Friday, January 3, 2014

The Return of the Rubin Rule

In the 2013 Kansas legislative session, proponents of the Rubin Rule saw their efforts towards more transparency fall just short in the House.  If you are wondering how your representative voted, well, you aren't going to easily find out because the vote wasn't recorded.  And that is precisely why advocates for the rule say it is needed.

The Rubin Rule, named after Rep. John Rubin who proposed it, would require all votes to be recorded and prevent the bundling of unrelated bills.  Supporters say the rule would provide more transparency and hold elected officials in Kansas accountable.

I support the Rubin Rule because I believe you can never have too much transparency.  However, with increased transparency comes an even greater requirement on the elected representative to communicate with their constituents.  Merely knowing how a person voted on a particular bill may not be enough.  They why also matters.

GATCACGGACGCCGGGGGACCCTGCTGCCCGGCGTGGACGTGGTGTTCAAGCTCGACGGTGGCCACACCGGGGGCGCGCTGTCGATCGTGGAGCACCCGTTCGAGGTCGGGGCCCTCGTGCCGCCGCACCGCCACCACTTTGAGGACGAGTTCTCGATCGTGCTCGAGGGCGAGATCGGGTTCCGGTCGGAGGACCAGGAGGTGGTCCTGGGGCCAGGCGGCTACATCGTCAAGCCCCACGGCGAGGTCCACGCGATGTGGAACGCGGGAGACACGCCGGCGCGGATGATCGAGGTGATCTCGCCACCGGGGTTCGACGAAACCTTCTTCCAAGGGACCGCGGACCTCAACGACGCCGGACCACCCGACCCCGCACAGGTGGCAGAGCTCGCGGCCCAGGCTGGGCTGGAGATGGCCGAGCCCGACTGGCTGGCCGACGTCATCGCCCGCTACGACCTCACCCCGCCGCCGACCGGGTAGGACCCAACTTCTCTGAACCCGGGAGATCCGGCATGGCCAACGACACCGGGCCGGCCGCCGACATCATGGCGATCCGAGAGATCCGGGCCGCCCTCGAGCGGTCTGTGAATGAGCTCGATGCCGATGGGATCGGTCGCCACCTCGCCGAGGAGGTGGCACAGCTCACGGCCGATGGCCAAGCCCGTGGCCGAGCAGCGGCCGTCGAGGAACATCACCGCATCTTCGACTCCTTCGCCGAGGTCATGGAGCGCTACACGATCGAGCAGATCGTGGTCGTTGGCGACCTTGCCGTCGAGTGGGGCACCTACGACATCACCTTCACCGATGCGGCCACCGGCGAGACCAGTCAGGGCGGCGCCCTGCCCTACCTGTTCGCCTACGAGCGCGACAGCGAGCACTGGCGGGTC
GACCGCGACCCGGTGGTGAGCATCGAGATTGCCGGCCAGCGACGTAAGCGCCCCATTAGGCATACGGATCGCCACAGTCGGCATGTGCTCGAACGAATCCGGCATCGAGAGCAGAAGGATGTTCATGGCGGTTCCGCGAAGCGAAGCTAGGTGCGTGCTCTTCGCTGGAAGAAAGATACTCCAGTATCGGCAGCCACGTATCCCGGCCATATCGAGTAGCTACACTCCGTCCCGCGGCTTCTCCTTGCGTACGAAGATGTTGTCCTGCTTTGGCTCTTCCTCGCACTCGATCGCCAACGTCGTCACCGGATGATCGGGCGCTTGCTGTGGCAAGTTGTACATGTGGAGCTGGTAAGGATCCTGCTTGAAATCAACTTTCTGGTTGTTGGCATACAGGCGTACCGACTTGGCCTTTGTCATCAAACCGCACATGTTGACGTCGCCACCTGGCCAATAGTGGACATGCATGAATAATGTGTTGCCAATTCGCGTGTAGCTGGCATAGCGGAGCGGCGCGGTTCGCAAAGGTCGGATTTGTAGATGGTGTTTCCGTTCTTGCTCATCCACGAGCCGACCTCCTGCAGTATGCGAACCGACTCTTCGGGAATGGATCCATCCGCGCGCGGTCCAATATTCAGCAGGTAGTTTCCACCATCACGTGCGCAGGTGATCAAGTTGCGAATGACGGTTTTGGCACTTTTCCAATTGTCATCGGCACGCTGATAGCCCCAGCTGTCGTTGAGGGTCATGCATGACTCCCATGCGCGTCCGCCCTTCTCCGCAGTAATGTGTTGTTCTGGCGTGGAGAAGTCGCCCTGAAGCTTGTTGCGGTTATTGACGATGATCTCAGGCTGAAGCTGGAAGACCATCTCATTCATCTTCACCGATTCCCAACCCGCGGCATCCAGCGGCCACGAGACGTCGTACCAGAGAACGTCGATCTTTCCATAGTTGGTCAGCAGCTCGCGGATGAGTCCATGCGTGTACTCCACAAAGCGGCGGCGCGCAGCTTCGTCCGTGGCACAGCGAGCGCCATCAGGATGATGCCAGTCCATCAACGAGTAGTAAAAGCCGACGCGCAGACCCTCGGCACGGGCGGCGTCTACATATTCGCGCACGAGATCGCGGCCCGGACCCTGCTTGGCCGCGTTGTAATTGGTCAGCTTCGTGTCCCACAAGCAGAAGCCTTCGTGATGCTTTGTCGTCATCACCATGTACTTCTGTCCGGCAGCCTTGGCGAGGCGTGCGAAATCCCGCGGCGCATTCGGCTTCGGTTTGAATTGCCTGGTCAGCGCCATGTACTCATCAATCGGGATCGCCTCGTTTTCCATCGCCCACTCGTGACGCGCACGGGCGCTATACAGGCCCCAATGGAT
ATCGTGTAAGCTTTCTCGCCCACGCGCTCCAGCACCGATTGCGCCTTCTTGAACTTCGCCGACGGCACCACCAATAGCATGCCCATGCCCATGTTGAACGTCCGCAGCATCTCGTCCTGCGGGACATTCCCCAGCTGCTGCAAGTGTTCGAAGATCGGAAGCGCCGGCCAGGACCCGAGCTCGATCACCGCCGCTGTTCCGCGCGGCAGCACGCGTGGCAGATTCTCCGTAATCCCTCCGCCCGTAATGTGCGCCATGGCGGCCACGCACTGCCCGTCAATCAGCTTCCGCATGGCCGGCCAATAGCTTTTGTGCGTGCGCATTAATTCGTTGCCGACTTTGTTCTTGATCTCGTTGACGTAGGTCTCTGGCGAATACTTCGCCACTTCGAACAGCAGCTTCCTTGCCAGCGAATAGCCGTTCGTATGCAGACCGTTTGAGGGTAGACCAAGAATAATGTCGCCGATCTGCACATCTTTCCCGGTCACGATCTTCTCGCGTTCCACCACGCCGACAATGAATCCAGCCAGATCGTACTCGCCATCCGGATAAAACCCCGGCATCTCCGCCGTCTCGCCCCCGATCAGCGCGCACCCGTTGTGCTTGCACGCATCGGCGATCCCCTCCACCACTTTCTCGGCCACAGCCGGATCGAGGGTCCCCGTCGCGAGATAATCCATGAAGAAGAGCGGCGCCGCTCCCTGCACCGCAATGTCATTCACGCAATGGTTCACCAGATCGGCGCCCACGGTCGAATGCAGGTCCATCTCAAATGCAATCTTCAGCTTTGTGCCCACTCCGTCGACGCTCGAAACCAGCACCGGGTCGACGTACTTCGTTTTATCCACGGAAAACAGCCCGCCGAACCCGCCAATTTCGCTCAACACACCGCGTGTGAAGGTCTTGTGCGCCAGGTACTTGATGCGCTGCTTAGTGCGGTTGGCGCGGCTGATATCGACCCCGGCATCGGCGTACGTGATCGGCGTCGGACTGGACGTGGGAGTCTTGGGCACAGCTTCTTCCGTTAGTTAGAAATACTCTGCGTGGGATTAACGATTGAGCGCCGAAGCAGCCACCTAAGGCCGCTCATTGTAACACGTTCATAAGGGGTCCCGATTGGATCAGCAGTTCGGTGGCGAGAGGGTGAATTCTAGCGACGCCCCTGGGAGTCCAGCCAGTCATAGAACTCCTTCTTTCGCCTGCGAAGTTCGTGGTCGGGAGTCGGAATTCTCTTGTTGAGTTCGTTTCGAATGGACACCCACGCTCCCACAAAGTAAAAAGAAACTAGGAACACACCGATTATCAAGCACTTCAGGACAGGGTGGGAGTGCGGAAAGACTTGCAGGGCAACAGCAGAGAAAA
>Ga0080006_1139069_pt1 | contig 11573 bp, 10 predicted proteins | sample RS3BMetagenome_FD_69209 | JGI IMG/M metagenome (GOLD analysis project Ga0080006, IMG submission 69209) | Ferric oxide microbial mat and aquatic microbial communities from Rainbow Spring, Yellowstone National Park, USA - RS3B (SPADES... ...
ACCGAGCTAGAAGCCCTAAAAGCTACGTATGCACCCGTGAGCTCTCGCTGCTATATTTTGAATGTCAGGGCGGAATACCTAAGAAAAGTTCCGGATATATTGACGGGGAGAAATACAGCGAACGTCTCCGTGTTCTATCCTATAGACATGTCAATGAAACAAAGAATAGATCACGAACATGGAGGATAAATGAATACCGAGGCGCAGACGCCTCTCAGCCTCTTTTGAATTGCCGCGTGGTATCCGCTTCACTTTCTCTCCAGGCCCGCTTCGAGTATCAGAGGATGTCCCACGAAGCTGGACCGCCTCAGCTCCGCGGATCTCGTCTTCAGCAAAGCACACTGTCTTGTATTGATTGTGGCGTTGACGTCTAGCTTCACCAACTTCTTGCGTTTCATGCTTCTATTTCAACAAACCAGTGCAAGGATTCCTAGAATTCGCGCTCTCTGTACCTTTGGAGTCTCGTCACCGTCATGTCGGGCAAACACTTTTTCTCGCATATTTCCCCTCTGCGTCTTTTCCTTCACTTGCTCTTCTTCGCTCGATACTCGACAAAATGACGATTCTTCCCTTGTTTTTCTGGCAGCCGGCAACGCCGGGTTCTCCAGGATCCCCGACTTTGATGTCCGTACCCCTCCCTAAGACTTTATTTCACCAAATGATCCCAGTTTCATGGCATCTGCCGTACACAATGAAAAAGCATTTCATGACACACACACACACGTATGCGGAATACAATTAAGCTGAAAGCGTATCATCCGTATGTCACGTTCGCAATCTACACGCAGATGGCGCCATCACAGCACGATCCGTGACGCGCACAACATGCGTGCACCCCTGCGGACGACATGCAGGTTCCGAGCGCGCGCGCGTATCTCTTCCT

Nearly every bill of any substance will be complex and likely come with some controversy.  The onus will be on the representative to tell voters why they voted as they did, particularly in cases where they are voting against a bill that seems popular on its surface.

There is also the risk of over relying on transparency that one must account for.  As Kent Anderson wrote in Seeing Beyond Transparency:
"When transparency is overused or used without thought, it can lead to risk-averse behavior. Instead of backroom deals and quiet compromises, leaders or organizations stick to plans that they feel can stand public scrutiny and survive the sunshine of transparency. Unfortunately, part of the world works best in private and outside the view of prying eyes."  
This is not to say that I support the smoke filled backroom deals of the establishment, quite the contrary, but sometimes it isn't necessarily beneficial for some people to see how the proverbial sausage is being made.  Continuing to hide that info is not the answer.  The best way to combat over-reliance on transparency rules is for representatives to keep their constituents informed to the fullest of their ability, something far too few Kansas legislators currently do despite the advent of social media tools like Twitter and Facebook making it enormously easy to do so.

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